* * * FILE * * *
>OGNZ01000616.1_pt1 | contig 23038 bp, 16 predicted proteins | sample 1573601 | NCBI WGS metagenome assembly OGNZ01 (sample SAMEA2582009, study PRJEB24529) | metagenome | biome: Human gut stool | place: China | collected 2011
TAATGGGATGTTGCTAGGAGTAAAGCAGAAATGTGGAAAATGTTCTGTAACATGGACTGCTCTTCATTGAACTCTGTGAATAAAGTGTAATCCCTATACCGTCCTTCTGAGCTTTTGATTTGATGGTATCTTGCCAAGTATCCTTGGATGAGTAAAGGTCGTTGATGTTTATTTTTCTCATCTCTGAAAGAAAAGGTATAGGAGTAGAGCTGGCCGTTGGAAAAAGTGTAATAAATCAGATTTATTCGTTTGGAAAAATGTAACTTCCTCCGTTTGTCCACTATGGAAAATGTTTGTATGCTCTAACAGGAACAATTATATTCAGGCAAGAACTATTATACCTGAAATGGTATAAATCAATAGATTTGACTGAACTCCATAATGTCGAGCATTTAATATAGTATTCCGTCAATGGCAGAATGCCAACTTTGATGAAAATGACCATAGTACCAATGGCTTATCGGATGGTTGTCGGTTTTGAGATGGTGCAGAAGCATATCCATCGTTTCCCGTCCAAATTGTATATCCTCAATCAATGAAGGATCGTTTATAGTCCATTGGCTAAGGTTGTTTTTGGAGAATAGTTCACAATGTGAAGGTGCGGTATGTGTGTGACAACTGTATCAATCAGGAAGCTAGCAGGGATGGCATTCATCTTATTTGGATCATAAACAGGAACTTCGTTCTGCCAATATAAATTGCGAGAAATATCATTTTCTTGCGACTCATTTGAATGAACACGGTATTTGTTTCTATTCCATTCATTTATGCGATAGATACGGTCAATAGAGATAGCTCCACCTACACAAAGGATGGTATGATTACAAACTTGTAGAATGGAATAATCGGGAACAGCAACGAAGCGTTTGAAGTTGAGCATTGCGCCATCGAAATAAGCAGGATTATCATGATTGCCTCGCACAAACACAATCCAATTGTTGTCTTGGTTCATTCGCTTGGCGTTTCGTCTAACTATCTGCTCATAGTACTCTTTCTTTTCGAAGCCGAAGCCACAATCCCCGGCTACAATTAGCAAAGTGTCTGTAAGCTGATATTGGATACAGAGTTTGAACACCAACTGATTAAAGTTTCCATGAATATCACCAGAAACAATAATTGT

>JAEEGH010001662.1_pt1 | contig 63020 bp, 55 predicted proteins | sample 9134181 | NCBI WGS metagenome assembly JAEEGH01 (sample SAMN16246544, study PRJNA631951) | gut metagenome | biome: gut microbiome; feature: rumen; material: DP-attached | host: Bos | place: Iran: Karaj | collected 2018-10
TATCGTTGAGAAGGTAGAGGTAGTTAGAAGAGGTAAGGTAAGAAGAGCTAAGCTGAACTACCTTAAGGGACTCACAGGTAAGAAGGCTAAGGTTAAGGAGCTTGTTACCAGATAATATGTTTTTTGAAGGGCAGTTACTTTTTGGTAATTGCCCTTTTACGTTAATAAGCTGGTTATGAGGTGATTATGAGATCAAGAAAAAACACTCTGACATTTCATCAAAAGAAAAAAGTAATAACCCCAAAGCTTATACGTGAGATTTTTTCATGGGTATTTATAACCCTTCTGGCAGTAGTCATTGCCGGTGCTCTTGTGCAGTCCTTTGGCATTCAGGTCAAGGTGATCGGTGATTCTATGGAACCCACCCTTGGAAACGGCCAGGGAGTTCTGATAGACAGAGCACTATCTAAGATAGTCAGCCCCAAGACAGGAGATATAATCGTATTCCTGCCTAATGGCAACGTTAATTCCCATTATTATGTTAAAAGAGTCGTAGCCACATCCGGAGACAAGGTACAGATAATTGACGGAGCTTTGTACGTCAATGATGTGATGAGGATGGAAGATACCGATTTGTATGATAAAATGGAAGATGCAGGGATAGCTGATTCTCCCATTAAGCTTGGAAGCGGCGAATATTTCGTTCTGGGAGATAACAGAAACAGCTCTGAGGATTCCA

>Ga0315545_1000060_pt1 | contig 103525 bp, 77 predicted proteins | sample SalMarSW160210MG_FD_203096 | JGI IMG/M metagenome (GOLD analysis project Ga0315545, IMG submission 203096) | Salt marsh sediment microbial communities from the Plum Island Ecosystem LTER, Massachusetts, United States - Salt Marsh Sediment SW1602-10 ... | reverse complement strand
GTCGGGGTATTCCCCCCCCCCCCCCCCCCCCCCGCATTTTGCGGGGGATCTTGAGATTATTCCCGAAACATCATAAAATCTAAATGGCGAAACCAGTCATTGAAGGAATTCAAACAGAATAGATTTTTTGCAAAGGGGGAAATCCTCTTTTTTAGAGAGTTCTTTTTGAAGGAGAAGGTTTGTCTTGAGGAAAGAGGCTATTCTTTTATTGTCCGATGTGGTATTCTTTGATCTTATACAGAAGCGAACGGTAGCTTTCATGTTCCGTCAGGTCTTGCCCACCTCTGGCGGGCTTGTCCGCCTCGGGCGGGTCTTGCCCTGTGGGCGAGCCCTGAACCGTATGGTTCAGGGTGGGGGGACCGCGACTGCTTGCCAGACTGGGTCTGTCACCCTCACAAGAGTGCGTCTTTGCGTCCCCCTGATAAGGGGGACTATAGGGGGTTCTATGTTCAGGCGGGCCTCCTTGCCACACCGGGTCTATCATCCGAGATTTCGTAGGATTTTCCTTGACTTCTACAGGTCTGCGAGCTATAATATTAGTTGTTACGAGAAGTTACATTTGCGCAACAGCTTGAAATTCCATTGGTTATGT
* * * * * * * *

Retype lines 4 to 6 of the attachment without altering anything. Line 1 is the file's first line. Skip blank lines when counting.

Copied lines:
TATCGTTGAGAAGGTAGAGGTAGTTAGAAGAGGTAAGGTAAGAAGAGCTAAGCTGAACTACCTTAAGGGACTCACAGGTAAGAAGGCTAAGGTTAAGGAGCTTGTTACCAGATAATATGTTTTTTGAAGGGCAGTTACTTTTTGGTAATTGCCCTTTTACGTTAATAAGCTGGTTATGAGGTGATTATGAGATCAAGAAAAAACACTCTGACATTTCATCAAAAGAAAAAAGTAATAACCCCAAAGCTTATACGTGAGATTTTTTCATGGGTATTTATAACCCTTCTGGCAGTAGTCATTGCCGGTGCTCTTGTGCAGTCCTTTGGCATTCAGGTCAAGGTGATCGGTGATTCTATGGAACCCACCCTTGGAAACGGCCAGGGAGTTCTGATAGACAGAGCACTATCTAAGATAGTCAGCCCCAAGACAGGAGATATAATCGTATTCCTGCCTAATGGCAACGTTAATTCCCATTATTATGTTAAAAGAGTCGTAGCCACATCCGGAGACAAGGTACAGATAATTGACGGAGCTTTGTACGTCAATGATGTGATGAGGATGGAAGATACCGATTTGTATGATAAAATGGAAGATGCAGGGATAGCTGATTCTCCCATTAAGCTTGGAAGCGGCGAATATTTCGTTCTGGGAGATAACAGAAACAGCTCTGAGGATTCCA

>Ga0315545_1000060_pt1 | contig 103525 bp, 77 predicted proteins | sample SalMarSW160210MG_FD_203096 | JGI IMG/M metagenome (GOLD analysis project Ga0315545, IMG submission 203096) | Salt marsh sediment microbial communities from the Plum Island Ecosystem LTER, Massachusetts, United States - Salt Marsh Sediment SW1602-10 ... | reverse complement strand
GTCGGGGTATTCCCCCCCCCCCCCCCCCCCCCCGCATTTTGCGGGGGATCTTGAGATTATTCCCGAAACATCATAAAATCTAAATGGCGAAACCAGTCATTGAAGGAATTCAAACAGAATAGATTTTTTGCAAAGGGGGAAATCCTCTTTTTTAGAGAGTTCTTTTTGAAGGAGAAGGTTTGTCTTGAGGAAAGAGGCTATTCTTTTATTGTCCGATGTGGTATTCTTTGATCTTATACAGAAGCGAACGGTAGCTTTCATGTTCCGTCAGGTCTTGCCCACCTCTGGCGGGCTTGTCCGCCTCGGGCGGGTCTTGCCCTGTGGGCGAGCCCTGAACCGTATGGTTCAGGGTGGGGGGACCGCGACTGCTTGCCAGACTGGGTCTGTCACCCTCACAAGAGTGCGTCTTTGCGTCCCCCTGATAAGGGGGACTATAGGGGGTTCTATGTTCAGGCGGGCCTCCTTGCCACACCGGGTCTATCATCCGAGATTTCGTAGGATTTTCCTTGACTTCTACAGGTCTGCGAGCTATAATATTAGTTGTTACGAGAAGTTACATTTGCGCAACAGCTTGAAATTCCATTGGTTATGT